NIPPON Kichi - 日本吉

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2007/1/30


伊勢崎淳(人間国宝) Isezaki Jun Jun Isezaki (Living National Treasure)

Jp En

Jun Isezaki was born on 20 February, 1936. In 2004, he was designated as a Living National Treasure for his work as a Bizen ware craftsman.

Jun Isezaki was the second son of Yo Isezaki, who was a fine and detailed potter himself. Jun Isezaki studied pottery from a young age and in 1960, together with his brother Mitsuru, he set about the restoration of a medieval basement kiln that was part of an old kiln on Mt Koya: this was the first Bizen basement kiln.

True to his words 'I want to find my own way, not imitate others', he has continually presented many unique works using his creativity to rework traditional styles. His various ceramic ware ranges from flower vases, dishes and teapots to artistic objets. He believes that 'making new works leads to a tradition'. He is a leading Bizen ware craftsman with an exceptionally creative and wide output.
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2007/1/29


鉄釉陶器 Tetsuyuu-touki Tetsuyu Pottery

Jp En

Tetsuyu pottery has been made since the Momoyama period in the Mino area of Gifu Prefecture. The feature of this pottery is the markings on the iron glaze. This is done when the pieces are fired red and just removed from the kiln. Water is applied to rapidly cool them.

When the amount of iron is about 1%, the glaze is a thin yellow; when the amount is about 10%, it has the colour of coffee; and when it is about 5%, it is yellowish-brown.

In 1994, Osamu Suzuki (born 1934) was designated as a Living National Treasure for his work with tetsuyu pottery and his development of his 'shino' technique.
Suzuki graduated from the pottery department of Tajimi Industrial High School. He practised his skill under the gaze of his philatelist father. In 1968 he became independent and has worked continuously since then.
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常滑焼 九谷紋様急須 梅原昭龍作 Tokoname-yaki Kutanimonyou-kyusu Umehara-Akitatsu-Saku Tokomae Ware, Kutani-Patterned Teapot

Jp En

This teapot was made by Akitatsu Umehara.

Some tea on a holiday afternoon. Some tea after a meal. A relaxed moment for tea is exceptionally comfortable.

Why don’t you care about the teapot and not just the tealeaves or how to pour the tea?

Professional craftsmanship. This teapot is very practical and worth using: the tea pours smoothly, the lid holds in the tea's flavor, and the body is decorated with calm Kutani patterns.

The longer you use this teapot, the more practical it will become and the more satisfaction it will give.

Appreciating a traditional craft with tea is lots of fun.
Magic Garden
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2007/1/15


鉄瓶 Tetsubin Iron Kettles

Jp En

Iron kettle-making is one of Japan's major traditional handicrafts. To make an iron kettle, metal is melted at a temperature of over 1500℃ and poured into molds in a technique known as 'fuki', which takes many years to learn.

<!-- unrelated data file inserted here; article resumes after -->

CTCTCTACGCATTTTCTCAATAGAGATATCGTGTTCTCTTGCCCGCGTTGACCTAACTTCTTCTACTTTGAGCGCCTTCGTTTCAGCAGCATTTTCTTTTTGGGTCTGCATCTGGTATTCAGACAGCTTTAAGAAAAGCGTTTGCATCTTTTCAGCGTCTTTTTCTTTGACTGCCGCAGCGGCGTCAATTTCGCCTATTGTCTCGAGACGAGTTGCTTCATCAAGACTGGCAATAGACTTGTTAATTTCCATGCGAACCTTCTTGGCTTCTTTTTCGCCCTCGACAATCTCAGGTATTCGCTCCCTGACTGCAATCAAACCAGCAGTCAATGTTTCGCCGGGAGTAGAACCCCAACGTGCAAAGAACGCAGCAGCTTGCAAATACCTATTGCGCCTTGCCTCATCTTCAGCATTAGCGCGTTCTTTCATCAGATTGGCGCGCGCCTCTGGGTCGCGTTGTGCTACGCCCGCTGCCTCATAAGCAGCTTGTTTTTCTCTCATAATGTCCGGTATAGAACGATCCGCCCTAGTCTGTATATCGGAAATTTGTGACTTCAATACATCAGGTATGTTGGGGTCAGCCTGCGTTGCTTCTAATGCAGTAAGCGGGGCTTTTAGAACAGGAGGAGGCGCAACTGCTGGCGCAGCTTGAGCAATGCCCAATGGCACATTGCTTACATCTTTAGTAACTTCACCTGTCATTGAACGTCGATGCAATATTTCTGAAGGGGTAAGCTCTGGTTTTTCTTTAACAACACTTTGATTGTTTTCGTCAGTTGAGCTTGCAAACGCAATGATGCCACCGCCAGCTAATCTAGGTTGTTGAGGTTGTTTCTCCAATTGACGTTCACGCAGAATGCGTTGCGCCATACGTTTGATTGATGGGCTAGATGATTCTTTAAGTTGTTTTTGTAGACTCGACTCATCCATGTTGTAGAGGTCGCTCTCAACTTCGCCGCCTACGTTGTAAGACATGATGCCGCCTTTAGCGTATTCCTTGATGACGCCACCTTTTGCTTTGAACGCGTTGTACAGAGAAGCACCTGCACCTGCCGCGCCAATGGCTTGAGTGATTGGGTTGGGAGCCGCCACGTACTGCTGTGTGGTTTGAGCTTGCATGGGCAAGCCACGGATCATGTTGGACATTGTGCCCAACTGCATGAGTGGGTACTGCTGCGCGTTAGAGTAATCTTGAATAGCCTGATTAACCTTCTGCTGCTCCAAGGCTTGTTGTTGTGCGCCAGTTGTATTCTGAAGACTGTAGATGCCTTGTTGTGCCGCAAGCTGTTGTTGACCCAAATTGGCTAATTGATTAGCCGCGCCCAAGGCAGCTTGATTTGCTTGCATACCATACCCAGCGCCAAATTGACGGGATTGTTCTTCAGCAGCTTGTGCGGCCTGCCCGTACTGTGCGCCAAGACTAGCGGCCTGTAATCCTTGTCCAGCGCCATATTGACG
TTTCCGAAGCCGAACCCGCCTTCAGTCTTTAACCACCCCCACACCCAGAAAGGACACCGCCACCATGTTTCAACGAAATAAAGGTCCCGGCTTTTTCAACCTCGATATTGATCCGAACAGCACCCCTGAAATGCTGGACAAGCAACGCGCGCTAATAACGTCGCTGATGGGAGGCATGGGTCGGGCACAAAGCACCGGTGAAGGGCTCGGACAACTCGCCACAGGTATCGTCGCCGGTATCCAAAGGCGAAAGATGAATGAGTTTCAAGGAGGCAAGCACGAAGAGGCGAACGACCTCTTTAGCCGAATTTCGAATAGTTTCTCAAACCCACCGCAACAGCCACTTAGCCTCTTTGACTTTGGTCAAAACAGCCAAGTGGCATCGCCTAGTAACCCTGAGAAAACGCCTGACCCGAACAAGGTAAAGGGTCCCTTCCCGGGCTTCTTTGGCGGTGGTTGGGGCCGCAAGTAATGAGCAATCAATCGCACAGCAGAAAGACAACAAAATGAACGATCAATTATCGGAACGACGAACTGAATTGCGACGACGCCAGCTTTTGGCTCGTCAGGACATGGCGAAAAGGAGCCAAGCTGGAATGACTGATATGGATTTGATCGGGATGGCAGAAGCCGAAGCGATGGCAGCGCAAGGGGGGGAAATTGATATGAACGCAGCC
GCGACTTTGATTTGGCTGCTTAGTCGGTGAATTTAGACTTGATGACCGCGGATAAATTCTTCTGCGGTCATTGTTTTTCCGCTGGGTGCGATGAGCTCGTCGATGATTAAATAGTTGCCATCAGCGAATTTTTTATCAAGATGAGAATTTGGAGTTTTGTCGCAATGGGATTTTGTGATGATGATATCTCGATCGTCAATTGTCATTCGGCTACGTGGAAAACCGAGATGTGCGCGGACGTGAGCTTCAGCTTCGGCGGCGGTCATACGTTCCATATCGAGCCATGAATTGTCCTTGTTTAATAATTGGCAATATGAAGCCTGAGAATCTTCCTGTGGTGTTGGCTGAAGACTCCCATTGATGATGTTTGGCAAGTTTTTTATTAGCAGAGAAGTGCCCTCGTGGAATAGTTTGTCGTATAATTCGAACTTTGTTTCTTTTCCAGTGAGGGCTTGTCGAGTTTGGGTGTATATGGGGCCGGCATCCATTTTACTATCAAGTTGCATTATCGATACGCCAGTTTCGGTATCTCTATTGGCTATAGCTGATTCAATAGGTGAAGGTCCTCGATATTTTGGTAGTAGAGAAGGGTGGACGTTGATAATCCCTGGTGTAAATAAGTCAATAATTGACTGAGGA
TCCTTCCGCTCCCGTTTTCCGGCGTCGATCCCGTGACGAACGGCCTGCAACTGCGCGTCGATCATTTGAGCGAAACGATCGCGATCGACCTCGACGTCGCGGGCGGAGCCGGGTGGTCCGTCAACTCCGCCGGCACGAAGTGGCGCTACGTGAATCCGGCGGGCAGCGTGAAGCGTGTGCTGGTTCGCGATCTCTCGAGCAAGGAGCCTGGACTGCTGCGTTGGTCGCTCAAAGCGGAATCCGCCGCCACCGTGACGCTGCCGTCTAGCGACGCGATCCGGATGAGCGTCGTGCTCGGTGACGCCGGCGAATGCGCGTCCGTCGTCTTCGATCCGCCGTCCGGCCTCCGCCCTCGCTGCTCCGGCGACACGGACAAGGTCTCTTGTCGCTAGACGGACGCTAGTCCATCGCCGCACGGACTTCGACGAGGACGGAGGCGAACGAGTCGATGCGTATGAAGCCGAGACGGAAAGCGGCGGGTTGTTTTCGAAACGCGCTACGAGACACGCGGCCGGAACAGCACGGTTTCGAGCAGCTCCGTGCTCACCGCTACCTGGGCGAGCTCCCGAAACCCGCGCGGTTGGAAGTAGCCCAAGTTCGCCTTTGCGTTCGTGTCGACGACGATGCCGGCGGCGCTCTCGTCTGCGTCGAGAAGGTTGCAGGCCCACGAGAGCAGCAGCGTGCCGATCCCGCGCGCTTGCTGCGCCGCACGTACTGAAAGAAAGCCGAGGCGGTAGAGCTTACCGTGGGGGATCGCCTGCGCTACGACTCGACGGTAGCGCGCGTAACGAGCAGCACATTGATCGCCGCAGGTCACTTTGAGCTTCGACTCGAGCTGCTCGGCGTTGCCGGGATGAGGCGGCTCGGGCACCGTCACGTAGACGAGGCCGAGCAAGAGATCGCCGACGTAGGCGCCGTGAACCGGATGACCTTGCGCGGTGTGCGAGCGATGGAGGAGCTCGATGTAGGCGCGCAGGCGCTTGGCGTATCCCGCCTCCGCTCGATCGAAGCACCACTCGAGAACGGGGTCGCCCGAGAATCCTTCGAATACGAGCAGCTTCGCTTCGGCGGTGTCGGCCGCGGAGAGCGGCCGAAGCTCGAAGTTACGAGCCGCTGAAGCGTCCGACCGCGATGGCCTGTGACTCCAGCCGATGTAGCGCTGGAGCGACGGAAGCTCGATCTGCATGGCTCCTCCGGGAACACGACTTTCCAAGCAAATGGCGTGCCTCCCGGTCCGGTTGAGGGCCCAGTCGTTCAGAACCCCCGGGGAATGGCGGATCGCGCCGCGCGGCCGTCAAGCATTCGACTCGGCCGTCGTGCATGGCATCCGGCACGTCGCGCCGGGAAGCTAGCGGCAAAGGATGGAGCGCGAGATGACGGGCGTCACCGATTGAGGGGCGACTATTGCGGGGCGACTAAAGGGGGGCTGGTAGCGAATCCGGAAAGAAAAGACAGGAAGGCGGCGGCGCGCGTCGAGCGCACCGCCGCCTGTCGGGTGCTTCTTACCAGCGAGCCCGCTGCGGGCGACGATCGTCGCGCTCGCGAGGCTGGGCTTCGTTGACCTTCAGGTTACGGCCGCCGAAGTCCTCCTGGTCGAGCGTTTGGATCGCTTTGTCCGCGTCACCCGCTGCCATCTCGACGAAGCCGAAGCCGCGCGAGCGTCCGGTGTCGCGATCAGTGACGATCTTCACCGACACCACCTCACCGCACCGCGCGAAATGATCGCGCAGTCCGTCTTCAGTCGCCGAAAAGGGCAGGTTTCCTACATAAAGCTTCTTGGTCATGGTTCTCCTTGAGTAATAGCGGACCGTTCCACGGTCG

This traditional technique has been passed down over the ages, and products are still being made by hand. The 'nanbu iron kettle', made in Morioka, Iwate prefecture, is famous in Japan.

In fact, recently there has been a small boom in iron kettles. Mankind today is said to be deficient in iron. It is said that one in five people suffers from anemia or semi-anemia. Water boiled in iron kettles carries enough iron to effectively replace any deficiency in iron. Connoisseurs can tell the difference between tea or coffee made with or without water boiled in an iron kettle. The taste of hot water boiled in an iron kettle is highly valued even abroad.
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2007/1/12


江崎軍治 Gunji Ezaki Gunji Ezaki

Jp En

Ezaki Guji is an Edo lacquerware craftsman, and was born in 1913 in Akita prefecture.

Ezaki's father was a Kawatsura lacquerware craftsman. After graduation, Ezaki studied the craft of lacquerware from his father. In 1931, at the age of 18, he moved to Tokyo to study under a lacquering craftsman in Asakusa.

Edo lacquerware developed as a craft during the period of the fifth Tokugawa shogun Tsunayoshi (1646–1709), and was being used by commoners as everyday objects by the period of the eighth shogun Yoshimune (1684-1751).

Many different kinds of Edo lacquerware vessels and utensils are produced, including objects for the tea ceremony and for low tables.

Ezaki set up his own business in Katsushika-ku, Tokyo, in 1946. Until 1950, he lacquered and assembled sacred portable shrines for Tokyo's Asakusa district. Now, he is mainly engaged in lacquering drums, lion-dance masks and portable shrines.

Ezaki says: 'The basic preparation in lacquering is vital. The surface might look similar at first, but the longer you use it, the more tasteful the best ware gets.'

In 1995, he was designated as a Tokyo Traditional Craftsman of Katsushika-ku.
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